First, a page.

So Rod, we bear no responsibility whatsoever in how we use His Name? Do you think He is unconcerned about this?

    (I recognize that my post is departing from the original topic, Michael English, but I was following the posts before me that were headed in this direction)

    Yes, God used an ass. But He could use a porn star. Or a drug dealer. Or a pedophile. Or a backslidden preacher. That’s not the point. Those who use His name are responsible for the way they use it. I’m not so sure that He’s an “aw-shucks,-he’s-a-good-ol-boy-even-if-he-is-taking-my-Name-in-vain” kind of God. In fact, I’m confident He is not.

    Further, when we mix entertainment (that uses His Name for the purpose of making people feel better) with religion, it can innoculate people to any change, any real repentence in their life. The fact that this has been accepted for the last 60 years or so makes no difference. In that time a new paradigm has emerged: If a evangelical Christian music group or artist achieves a certain amount of notoriety and celebrity, they can do almost no wrong AS LONG AS THEY STAY IN CHRISTIAN MUSIC. Over time they can morph into full-blown entertainers-only. And they will be accepted by the majority of the Christian public. And if they sin, even what some would consider gross sin, regardless of their infraction they will almost always be placed maybe 2 or 3 steps back from where they were, in terms of their career.

    The Christian public will embrace them with open arms. But God is not looking at polling data. His Name and His purposes are very important to Him.

    There is currently no Don Imus type sin for well-known Christian artists — one that disqualifies them from having a platform.
    Michael English, who I wish well and hope he prospers, has taken a hit because of his repeated foibles. But nothing like it would have been 100 years ago.

    In fact, a case could be made to show that some artist have actually benefitted (in terms of concert bookings, book deals, television appearances, etc.) by their sin. This is Christian music in 2007.

  30. Joe wrote:


    Music is a “gift”, as defined by men. It is NOT a gift, as defined by God. There are three lists of NT spiritual gifts, each lesser in length as time passed in the early church. Music is not found in any of them. Nor, is it ever called a ministry in the NT sense of this word, no matter what gc seems to think Gal. 3:16 says.
    Jean already pointed this out to him.

    I was stating this in response to the recurrent question here, found in many threads…is music a ministry or is it entertainment? Scripturally defined, it is the latter.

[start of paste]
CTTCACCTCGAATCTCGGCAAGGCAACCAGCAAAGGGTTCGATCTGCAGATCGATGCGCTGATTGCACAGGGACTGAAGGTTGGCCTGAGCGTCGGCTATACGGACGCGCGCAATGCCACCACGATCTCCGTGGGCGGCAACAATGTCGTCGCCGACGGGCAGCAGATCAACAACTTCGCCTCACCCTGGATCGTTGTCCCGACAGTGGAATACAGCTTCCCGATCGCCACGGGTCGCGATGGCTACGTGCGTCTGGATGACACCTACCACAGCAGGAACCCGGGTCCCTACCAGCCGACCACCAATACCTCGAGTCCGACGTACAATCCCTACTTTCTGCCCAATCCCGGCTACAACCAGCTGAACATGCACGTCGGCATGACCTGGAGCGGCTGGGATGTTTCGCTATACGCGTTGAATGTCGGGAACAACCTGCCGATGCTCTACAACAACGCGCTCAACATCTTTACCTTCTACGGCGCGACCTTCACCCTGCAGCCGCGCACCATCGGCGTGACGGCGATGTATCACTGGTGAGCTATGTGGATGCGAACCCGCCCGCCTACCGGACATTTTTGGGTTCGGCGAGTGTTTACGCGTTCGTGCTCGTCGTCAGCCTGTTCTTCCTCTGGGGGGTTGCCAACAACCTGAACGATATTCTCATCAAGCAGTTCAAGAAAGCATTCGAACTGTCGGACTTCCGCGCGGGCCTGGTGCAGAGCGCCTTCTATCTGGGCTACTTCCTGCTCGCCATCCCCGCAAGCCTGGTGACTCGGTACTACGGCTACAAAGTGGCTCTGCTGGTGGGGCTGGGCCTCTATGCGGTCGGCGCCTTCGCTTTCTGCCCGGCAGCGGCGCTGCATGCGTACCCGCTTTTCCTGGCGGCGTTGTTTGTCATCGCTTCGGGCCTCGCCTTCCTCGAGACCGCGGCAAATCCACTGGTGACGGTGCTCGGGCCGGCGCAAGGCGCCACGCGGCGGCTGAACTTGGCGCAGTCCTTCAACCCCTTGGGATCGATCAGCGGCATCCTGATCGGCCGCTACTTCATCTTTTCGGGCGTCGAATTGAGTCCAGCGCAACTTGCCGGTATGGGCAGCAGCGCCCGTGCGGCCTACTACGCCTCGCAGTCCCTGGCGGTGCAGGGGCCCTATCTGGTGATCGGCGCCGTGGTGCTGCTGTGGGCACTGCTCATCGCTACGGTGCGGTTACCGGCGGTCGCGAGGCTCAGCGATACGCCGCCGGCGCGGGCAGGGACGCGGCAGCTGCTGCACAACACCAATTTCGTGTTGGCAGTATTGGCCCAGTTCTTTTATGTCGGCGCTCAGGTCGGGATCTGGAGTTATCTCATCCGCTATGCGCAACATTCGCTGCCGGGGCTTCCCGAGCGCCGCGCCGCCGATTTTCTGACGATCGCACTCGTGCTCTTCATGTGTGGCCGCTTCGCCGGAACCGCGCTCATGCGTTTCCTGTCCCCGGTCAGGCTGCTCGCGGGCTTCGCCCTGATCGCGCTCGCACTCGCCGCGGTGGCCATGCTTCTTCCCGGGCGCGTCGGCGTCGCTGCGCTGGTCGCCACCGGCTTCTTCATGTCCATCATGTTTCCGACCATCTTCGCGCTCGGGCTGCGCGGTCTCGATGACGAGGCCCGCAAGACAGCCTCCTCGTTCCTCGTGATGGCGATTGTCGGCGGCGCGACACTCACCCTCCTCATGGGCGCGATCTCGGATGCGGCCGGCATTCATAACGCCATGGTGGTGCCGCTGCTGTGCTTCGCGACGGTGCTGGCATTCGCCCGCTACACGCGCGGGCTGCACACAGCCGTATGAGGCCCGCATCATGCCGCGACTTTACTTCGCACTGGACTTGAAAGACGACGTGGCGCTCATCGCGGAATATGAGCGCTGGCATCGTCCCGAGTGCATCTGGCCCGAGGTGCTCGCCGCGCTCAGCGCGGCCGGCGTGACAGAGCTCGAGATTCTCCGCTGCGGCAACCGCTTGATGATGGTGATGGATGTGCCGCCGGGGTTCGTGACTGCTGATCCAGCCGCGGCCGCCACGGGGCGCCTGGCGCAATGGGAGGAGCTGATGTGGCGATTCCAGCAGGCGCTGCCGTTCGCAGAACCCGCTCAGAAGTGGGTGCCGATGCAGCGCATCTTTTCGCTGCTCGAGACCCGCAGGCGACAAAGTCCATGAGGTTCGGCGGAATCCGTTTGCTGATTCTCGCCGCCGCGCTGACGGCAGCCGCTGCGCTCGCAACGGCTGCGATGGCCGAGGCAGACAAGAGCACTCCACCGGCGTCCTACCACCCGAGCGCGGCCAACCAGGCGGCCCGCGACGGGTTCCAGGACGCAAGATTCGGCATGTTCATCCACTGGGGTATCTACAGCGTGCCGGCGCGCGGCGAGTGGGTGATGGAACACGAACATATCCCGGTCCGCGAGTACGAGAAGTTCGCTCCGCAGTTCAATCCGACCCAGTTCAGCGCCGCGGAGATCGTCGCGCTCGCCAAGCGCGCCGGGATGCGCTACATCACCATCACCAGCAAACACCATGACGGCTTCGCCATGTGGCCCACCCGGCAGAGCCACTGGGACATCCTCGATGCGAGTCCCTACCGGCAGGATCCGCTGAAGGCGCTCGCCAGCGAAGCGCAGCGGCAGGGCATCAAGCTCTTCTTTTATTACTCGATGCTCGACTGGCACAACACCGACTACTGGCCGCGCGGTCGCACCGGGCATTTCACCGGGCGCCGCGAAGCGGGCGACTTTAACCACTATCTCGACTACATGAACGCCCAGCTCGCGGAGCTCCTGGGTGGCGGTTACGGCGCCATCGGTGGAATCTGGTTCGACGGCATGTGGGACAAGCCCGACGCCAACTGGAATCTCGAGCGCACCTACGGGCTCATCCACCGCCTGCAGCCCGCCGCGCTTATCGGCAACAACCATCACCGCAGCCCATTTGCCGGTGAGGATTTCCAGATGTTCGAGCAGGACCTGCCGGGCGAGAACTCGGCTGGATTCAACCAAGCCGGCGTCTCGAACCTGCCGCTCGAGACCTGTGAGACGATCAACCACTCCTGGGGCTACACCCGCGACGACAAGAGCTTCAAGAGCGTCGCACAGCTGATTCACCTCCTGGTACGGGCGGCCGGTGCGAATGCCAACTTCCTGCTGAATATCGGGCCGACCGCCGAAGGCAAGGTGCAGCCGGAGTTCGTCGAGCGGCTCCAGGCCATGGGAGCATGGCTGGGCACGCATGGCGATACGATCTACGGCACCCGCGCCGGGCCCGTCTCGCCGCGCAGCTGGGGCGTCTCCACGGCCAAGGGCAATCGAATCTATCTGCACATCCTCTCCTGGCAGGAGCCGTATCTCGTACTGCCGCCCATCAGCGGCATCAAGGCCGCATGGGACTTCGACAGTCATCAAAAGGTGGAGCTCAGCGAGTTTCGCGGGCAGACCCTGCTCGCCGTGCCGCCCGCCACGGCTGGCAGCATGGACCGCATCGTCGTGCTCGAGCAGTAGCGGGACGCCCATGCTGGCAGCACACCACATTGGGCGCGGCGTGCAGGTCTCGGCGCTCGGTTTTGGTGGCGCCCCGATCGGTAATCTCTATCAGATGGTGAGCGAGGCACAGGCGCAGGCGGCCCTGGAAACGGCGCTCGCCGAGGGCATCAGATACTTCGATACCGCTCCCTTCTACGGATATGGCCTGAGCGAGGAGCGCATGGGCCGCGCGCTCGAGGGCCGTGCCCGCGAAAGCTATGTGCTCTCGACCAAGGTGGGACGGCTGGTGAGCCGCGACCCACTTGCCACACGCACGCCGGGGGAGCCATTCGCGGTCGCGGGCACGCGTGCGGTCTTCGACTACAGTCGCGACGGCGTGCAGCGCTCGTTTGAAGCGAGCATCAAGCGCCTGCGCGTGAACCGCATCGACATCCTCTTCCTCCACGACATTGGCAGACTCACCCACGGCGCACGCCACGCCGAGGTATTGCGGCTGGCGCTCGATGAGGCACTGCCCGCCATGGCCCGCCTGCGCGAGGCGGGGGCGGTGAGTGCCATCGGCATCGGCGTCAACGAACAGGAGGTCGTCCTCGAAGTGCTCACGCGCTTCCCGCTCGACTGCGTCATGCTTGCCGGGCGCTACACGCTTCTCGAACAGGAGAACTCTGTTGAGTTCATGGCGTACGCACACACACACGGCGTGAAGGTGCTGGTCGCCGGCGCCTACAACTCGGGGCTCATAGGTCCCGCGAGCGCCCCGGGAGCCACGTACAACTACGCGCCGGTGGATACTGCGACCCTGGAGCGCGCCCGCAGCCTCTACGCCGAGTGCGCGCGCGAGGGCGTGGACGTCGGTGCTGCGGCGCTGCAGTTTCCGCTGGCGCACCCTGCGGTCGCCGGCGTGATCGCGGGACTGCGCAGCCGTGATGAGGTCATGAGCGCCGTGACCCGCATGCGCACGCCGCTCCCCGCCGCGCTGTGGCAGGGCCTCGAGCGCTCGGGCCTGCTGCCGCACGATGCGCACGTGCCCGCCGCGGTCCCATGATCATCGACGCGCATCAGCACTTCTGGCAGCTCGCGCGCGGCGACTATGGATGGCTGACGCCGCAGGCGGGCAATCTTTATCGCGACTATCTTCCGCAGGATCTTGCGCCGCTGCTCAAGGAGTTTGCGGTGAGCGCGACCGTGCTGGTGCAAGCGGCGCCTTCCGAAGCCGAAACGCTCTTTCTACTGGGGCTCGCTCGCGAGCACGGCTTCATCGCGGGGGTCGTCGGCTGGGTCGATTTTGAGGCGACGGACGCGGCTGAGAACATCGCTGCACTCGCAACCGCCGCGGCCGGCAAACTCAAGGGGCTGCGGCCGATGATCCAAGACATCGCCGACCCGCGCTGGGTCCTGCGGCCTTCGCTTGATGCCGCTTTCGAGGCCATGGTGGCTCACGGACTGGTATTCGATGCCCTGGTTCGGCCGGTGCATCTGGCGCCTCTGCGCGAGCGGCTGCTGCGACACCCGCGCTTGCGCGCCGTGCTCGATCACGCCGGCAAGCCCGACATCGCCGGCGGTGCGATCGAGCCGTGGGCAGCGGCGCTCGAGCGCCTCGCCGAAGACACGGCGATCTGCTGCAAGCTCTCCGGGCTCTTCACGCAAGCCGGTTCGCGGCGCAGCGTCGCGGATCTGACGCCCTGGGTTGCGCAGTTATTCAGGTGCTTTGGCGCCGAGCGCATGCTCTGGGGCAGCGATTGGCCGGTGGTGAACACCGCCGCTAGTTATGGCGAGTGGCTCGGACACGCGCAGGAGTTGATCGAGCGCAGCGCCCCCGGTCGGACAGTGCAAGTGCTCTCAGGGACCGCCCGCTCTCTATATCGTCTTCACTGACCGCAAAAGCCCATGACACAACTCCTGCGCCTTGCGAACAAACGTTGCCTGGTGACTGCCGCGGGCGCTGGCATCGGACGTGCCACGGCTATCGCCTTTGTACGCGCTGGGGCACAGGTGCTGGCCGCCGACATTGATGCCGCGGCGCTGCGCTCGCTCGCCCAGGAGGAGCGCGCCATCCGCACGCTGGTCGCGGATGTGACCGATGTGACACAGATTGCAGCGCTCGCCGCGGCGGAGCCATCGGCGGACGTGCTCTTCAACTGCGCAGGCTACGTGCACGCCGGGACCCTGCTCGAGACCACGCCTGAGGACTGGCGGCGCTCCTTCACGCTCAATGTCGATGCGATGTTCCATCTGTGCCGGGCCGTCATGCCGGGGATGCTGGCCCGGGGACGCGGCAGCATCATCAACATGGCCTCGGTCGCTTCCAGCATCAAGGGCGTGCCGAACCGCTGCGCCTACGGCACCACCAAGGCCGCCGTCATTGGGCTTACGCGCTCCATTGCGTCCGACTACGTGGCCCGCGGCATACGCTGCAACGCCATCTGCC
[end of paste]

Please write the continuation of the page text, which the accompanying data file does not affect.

And did you call me a “goofball”? I would think a goofball might actually be one who “takes” the Bible, but doesn’t take it literally. Who might you be to pick and choose? God DID give you a brain. Hopefully, some common sense as well. But don’t ever think you are so smart, that you can take or leave whatever parts of the Bible YOU decide are literal or figurative. Dangerous ground, my friend. Howland (#26) touches on this, above.

  31. Rod wrote:

    Can I ask this first…Are you preachers???

    OK Mr. Howland…First I understand I have a responsibility as an artist for making sure I honor his name and I live to a higher standard. No problem there and I wasn’t saying we shouldn’t…My point was HE IS HOLY NO MATTER WHAT WE DO…What part of that statement do you not understand?

    You said:

    If an evangelical Christian music group or artist achieves a certain amount of notoriety and celebrity, they can do almost no wrong AS LONG AS THEY STAY IN CHRISTIAN MUSIC.

    Are you SERIOUS…Most Christians love to eat alive the failures of Ministries (Excuse me SINGERS) since we can’t be both (Right Joe). If a fan/Christian knows about a sin or failure you can bet your KJV bibles that they’re not going to sweep it under the rug…What planet do you live on? There might be a few diehard fans which probably aren’t Christians themselves that will be ok with it but not the majority. Oh and Mr. Howland no book deal or booking or record contract will EVER get Michael back to what he once was or the enormous money he was making. My point is this…Many, many, many Singers, evangelists, preachers make mistakes or have failures (some known…MOST NOT) and still preach and sing…They ask forgiveness just like you do…God forgives them…Case closed…Right. WRONG they have to be embarrassed, humiliated and made to ask FORGIVENESS 20 times and oh let’s not forget they can never be ministers and singers again. That’s exactly what most people like you guys want us to do.